Jack is easily identified by his red hair, which is underneath his black cap at the beginning of the story. As the story progresses, Jack's hair becomes much longer and dirtier. His identifiable black cap becomes worn, and he begins to paint his face like a savage. Well, according the narrator he is: he's "tall, thin, and bony: and his hair was red beneath the black cap. His face was crumpled and freckled, and ugly without silliness. Jack already knows all there names. He's afraid of them because there all dressed up and marching in formation. Golding uses Piggy's hair as a symbol to show his un-changing manner. He does not change and become savage and animal-like like the other boys, and one way Golding shows this is through his hair. Jack's hair quickly becomes long and shaggy because he easily gives over to savagery and un-civilization. Peterkin
First of all, Jack is afraid of the beast. This leads him to make sacrifices to it, and causes everyone else to become even more scared and come to his tribe for protection. Jack is also afraid of faliure, and of having his reputation ruined. This is what leads him to fight so strongly against Ralph's leadership.
Jack Merridew is the leader of the boys' choir, and later the hunters, and Ralph's competitor for leadership on the island. Jack Merridew is a natural leader. He actually has leadership experience, unlike Ralph.
Piggy is proud that he was the first boy to follow Ralph and remains loyal to the chief. Piggy also believes that he has good ideas. Piggy recognizes the fact that he is intelligent. When the other boys agree with his ideas, he feels a sense of pride.
Lord of the Flies: 1990 Movie In the 1990 film adaptation, Jack is portrayed by Chris Furrh. He is sixteen, two years older than Ralph, and has blond hair. Like all the other boys in this version of the story, Jack is American and attends an unnamed American military boarding school.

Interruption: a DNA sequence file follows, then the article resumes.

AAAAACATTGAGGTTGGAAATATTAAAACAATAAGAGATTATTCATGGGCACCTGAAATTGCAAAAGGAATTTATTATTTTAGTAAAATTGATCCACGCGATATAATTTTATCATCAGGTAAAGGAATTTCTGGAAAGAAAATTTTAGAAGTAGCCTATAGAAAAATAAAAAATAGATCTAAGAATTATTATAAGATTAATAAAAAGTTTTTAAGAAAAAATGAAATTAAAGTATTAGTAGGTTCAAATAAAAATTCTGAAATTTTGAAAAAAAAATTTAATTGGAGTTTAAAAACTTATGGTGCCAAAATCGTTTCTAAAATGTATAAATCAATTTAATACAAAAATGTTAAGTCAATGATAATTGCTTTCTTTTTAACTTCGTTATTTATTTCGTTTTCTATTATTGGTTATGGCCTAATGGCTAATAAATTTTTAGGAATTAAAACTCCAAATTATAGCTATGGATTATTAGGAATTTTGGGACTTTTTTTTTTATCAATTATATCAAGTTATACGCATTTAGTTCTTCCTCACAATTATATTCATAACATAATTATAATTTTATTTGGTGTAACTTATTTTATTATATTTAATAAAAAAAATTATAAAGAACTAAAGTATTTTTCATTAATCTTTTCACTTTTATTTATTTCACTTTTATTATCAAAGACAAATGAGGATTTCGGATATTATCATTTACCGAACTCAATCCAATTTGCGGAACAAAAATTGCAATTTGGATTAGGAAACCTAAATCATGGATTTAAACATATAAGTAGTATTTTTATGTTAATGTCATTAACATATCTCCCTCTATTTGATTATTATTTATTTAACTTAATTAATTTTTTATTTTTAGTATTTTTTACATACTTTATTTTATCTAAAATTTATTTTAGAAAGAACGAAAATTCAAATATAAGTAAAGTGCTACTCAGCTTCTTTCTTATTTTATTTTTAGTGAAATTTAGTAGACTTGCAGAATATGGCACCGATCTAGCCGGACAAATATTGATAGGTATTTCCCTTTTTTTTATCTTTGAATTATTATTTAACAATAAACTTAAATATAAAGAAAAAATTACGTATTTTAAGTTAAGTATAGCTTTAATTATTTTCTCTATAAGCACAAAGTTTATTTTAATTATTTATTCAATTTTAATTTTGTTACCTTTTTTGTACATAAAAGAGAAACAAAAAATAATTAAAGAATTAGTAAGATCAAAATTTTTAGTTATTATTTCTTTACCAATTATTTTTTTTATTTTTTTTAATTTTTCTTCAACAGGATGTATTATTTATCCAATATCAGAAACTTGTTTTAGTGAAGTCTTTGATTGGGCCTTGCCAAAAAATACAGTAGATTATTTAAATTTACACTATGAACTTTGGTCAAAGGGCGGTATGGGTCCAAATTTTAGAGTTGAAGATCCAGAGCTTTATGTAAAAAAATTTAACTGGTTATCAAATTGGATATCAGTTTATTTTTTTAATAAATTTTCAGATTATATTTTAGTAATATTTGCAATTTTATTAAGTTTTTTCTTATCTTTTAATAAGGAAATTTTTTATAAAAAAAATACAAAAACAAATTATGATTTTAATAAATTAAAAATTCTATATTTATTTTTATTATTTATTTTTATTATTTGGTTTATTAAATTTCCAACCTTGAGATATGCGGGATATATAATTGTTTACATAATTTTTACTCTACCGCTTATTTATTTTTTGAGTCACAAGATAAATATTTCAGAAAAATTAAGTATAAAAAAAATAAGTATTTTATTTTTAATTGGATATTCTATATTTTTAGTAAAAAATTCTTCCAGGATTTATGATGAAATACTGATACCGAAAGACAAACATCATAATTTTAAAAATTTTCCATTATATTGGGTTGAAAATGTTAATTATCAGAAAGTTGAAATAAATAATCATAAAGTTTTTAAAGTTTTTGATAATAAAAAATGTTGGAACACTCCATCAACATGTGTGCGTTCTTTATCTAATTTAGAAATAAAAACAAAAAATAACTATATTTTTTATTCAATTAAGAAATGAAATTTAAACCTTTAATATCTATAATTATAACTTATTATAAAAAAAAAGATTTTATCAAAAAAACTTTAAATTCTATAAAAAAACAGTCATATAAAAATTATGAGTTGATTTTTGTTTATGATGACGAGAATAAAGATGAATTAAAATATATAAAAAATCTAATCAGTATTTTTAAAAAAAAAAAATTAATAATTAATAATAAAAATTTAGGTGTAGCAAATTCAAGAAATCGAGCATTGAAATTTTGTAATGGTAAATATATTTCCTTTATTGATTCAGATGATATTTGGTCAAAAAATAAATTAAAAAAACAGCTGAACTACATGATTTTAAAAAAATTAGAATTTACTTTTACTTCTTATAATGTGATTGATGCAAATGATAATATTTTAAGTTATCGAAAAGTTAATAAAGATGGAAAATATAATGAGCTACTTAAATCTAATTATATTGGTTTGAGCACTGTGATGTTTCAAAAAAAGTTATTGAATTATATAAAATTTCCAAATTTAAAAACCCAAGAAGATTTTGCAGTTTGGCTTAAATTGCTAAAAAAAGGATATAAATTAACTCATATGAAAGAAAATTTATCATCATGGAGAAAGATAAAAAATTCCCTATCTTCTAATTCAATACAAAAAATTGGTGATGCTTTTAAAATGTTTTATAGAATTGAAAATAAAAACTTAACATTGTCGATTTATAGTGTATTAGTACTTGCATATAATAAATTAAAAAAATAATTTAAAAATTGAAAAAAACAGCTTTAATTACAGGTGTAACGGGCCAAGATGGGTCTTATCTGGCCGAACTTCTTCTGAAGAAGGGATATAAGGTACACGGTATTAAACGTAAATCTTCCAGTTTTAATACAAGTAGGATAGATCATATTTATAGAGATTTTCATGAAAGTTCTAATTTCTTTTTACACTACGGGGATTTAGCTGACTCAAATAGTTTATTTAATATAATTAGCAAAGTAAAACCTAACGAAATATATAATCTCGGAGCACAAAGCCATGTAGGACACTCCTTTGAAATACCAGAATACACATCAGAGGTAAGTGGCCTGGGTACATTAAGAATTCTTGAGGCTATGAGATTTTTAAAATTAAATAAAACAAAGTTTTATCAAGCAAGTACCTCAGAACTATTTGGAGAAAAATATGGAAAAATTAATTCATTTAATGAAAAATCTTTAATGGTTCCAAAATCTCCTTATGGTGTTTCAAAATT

Golding used the color pink to show that the platform and the rock are the safe places for the boys.
The scar is the damage done to the jungle by the plane wreckage. It serves as a reminder of the boys' forced presence on the island, as their crash has permanently changed the appearance of the island. It serves as a symbol for evil as well.
He showed his strong leadership by his power, attractiveness, and his experience. Even though Ralph was voted to become the leader of the island, Jack soon became the true leader of the island, by using his power. This boosted his attractiveness and soon became one of his factor of becoming a strong leader.
Golding writes, “He [Piggy] was the only boy on the island whose hair never seemed to grow. Piggy's hair, as said in this quote, seems to remain the same length, and therefore remains civilized and sticks to his morals, unlike the others.
Jack is a tyrannical leader who encourages his tribe of savages to participate in violent, immoral behavior throughout the novel Lord of the Flies.
Jack is the strong-willed, egomaniacal boy, who is the novel's prime representative of the instinct of savagery and violence. From his appearance, Jack is always associated with shadows and obscurity, and his frustrated angry eyes reveal his mind. From the start of the story, he claims to hunt for meat.
Jack. -representation of dictatorship because castle rock represents power, control and the boys final descent into savagery. -Jack becomes a mindless leader and the boys become his fanatic followers who acquire Jack's system of values.
In Lord of the Flies, Jack represents the savagery or evil in man. He loses his ability to remain civilized while he is stranded on the island. He gives in to his innate savagery and becomes dehumanized. Then, Jack hangs the sow's head on a stick to represent the Lord of the Flies.
We do not know Ralph's last name; the only main character whose last name we learn is Jack's (Merridew). Especially considering that Ralph is established as the main character from early on, it is somewhat surprising that his antagonist would be given a full name while Ralph is not.